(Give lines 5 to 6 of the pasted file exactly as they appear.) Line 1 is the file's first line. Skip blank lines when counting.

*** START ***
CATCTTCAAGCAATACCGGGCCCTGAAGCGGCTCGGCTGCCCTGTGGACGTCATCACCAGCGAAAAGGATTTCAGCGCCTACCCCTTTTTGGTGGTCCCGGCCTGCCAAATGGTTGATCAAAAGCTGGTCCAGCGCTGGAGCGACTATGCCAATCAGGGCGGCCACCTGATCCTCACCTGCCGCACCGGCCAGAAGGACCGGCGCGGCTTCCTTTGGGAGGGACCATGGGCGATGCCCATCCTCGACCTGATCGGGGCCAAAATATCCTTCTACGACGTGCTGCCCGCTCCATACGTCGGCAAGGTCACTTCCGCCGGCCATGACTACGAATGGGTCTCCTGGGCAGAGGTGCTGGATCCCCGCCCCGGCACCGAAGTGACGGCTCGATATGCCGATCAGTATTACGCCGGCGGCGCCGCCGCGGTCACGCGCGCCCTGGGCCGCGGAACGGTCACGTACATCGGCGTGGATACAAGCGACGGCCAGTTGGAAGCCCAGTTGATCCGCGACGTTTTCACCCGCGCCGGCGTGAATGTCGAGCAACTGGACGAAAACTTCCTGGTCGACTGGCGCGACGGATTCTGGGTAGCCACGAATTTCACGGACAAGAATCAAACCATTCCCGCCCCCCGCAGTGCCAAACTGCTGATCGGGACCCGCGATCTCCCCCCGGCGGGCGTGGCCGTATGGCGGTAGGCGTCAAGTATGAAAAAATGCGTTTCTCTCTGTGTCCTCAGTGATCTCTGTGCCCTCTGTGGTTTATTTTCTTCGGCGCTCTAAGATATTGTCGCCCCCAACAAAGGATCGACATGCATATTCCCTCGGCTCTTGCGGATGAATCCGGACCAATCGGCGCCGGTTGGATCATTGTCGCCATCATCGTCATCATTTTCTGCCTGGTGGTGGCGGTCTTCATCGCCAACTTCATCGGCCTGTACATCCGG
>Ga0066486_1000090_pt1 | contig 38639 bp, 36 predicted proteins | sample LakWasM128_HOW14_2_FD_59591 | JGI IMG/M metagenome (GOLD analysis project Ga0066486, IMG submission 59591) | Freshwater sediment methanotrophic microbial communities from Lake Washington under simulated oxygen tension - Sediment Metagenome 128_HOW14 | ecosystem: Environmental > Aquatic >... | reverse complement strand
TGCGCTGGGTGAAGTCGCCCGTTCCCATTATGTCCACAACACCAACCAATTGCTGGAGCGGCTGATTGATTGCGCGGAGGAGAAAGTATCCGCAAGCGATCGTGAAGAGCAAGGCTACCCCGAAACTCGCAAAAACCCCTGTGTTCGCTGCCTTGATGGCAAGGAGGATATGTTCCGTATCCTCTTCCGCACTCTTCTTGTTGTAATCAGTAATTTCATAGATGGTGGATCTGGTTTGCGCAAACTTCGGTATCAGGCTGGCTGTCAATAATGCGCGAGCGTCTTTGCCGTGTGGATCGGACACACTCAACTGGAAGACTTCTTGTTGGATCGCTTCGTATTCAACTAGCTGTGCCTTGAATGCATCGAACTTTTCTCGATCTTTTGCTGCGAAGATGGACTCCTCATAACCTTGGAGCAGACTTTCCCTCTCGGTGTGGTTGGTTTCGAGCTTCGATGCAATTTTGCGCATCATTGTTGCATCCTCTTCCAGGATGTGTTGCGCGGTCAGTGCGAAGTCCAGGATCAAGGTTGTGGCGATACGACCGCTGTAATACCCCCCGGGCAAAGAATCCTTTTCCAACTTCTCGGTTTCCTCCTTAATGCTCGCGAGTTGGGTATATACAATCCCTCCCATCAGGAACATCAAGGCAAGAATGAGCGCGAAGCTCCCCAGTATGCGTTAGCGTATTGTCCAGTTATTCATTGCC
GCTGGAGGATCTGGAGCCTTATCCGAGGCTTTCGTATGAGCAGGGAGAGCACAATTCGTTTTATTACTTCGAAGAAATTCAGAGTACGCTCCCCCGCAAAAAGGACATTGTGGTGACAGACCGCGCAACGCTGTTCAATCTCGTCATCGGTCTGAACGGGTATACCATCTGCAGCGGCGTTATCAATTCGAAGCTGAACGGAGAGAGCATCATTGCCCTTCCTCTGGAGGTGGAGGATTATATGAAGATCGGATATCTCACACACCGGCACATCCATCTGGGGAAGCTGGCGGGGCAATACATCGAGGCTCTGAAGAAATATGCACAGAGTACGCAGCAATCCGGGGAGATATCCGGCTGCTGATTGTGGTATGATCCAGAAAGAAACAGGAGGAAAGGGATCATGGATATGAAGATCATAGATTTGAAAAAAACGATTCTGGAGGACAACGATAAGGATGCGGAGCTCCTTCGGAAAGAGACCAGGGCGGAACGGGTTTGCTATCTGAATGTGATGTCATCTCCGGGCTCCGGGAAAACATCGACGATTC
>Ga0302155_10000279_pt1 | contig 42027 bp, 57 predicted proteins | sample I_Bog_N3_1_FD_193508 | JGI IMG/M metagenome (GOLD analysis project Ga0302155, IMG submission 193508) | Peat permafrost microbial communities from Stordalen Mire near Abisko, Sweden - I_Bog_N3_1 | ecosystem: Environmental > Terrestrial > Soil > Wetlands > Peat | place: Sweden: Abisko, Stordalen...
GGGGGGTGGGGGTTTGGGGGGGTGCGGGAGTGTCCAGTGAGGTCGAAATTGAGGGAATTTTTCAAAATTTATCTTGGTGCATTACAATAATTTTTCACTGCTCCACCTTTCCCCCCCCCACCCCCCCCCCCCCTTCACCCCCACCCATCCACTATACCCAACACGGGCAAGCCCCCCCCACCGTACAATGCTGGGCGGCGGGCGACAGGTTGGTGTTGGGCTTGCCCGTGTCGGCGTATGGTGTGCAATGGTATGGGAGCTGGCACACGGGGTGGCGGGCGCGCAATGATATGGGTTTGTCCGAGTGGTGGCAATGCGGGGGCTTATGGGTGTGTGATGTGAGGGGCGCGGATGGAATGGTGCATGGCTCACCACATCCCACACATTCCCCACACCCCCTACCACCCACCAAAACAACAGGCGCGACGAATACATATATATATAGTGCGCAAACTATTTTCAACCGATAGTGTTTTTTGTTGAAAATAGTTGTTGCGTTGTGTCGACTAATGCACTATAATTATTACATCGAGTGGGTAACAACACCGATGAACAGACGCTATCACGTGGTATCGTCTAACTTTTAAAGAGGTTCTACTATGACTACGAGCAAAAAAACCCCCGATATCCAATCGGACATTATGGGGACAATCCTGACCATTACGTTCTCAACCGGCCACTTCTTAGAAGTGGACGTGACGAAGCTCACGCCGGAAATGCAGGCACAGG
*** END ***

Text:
>Ga0302155_10000279_pt1 | contig 42027 bp, 57 predicted proteins | sample I_Bog_N3_1_FD_193508 | JGI IMG/M metagenome (GOLD analysis project Ga0302155, IMG submission 193508) | Peat permafrost microbial communities from Stordalen Mire near Abisko, Sweden - I_Bog_N3_1 | ecosystem: Environmental > Terrestrial > Soil > Wetlands > Peat | place: Sweden: Abisko, Stordalen...
GGGGGGTGGGGGTTTGGGGGGGTGCGGGAGTGTCCAGTGAGGTCGAAATTGAGGGAATTTTTCAAAATTTATCTTGGTGCATTACAATAATTTTTCACTGCTCCACCTTTCCCCCCCCCACCCCCCCCCCCCCTTCACCCCCACCCATCCACTATACCCAACACGGGCAAGCCCCCCCCACCGTACAATGCTGGGCGGCGGGCGACAGGTTGGTGTTGGGCTTGCCCGTGTCGGCGTATGGTGTGCAATGGTATGGGAGCTGGCACACGGGGTGGCGGGCGCGCAATGATATGGGTTTGTCCGAGTGGTGGCAATGCGGGGGCTTATGGGTGTGTGATGTGAGGGGCGCGGATGGAATGGTGCATGGCTCACCACATCCCACACATTCCCCACACCCCCTACCACCCACCAAAACAACAGGCGCGACGAATACATATATATATAGTGCGCAAACTATTTTCAACCGATAGTGTTTTTTGTTGAAAATAGTTGTTGCGTTGTGTCGACTAATGCACTATAATTATTACATCGAGTGGGTAACAACACCGATGAACAGACGCTATCACGTGGTATCGTCTAACTTTTAAAGAGGTTCTACTATGACTACGAGCAAAAAAACCCCCGATATCCAATCGGACATTATGGGGACAATCCTGACCATTACGTTCTCAACCGGCCACTTCTTAGAAGTGGACGTGACGAAGCTCACGCCGGAAATGCAGGCACAGG